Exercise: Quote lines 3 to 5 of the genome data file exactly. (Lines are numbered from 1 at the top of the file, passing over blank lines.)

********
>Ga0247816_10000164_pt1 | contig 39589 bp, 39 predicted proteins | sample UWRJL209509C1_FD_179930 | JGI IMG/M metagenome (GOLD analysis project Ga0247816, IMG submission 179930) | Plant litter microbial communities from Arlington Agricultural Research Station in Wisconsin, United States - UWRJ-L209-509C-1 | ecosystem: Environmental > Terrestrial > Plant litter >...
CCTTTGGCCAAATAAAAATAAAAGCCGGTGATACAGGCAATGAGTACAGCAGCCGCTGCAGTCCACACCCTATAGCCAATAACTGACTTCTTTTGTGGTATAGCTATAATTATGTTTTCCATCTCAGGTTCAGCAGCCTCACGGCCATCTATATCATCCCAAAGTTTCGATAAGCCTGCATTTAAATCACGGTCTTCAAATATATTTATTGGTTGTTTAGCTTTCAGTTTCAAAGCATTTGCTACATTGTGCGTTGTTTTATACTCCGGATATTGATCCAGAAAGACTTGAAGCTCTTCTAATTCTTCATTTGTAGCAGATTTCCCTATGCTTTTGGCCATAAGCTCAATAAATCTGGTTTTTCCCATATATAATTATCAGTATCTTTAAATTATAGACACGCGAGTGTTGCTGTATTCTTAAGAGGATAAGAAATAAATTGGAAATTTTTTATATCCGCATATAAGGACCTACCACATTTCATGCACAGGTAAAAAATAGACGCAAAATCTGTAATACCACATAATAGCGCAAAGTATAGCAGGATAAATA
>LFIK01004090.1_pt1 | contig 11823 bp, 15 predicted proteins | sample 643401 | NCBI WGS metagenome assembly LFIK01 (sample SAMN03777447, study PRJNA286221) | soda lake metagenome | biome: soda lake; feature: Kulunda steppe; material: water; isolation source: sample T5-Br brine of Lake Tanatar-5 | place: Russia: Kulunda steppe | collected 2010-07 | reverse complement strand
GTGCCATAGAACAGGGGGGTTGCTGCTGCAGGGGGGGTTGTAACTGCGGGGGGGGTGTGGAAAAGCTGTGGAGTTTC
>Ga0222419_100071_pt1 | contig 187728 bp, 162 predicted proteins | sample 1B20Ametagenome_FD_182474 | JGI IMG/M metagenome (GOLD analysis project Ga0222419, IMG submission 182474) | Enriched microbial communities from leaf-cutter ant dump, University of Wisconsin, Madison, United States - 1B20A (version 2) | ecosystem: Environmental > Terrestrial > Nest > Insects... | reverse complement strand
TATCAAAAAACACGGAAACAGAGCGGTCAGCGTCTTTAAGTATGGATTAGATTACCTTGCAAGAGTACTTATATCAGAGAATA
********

>LFIK01004090.1_pt1 | contig 11823 bp, 15 predicted proteins | sample 643401 | NCBI WGS metagenome assembly LFIK01 (sample SAMN03777447, study PRJNA286221) | soda lake metagenome | biome: soda lake; feature: Kulunda steppe; material: water; isolation source: sample T5-Br brine of Lake Tanatar-5 | place: Russia: Kulunda steppe | collected 2010-07 | reverse complement strand
GTGCCATAGAACAGGGGGGTTGCTGCTGCAGGGGGGGTTGTAACTGCGGGGGGGGTGTGGAAAAGCTGTGGAGTTTC
>Ga0222419_100071_pt1 | contig 187728 bp, 162 predicted proteins | sample 1B20Ametagenome_FD_182474 | JGI IMG/M metagenome (GOLD analysis project Ga0222419, IMG submission 182474) | Enriched microbial communities from leaf-cutter ant dump, University of Wisconsin, Madison, United States - 1B20A (version 2) | ecosystem: Environmental > Terrestrial > Nest > Insects... | reverse complement strand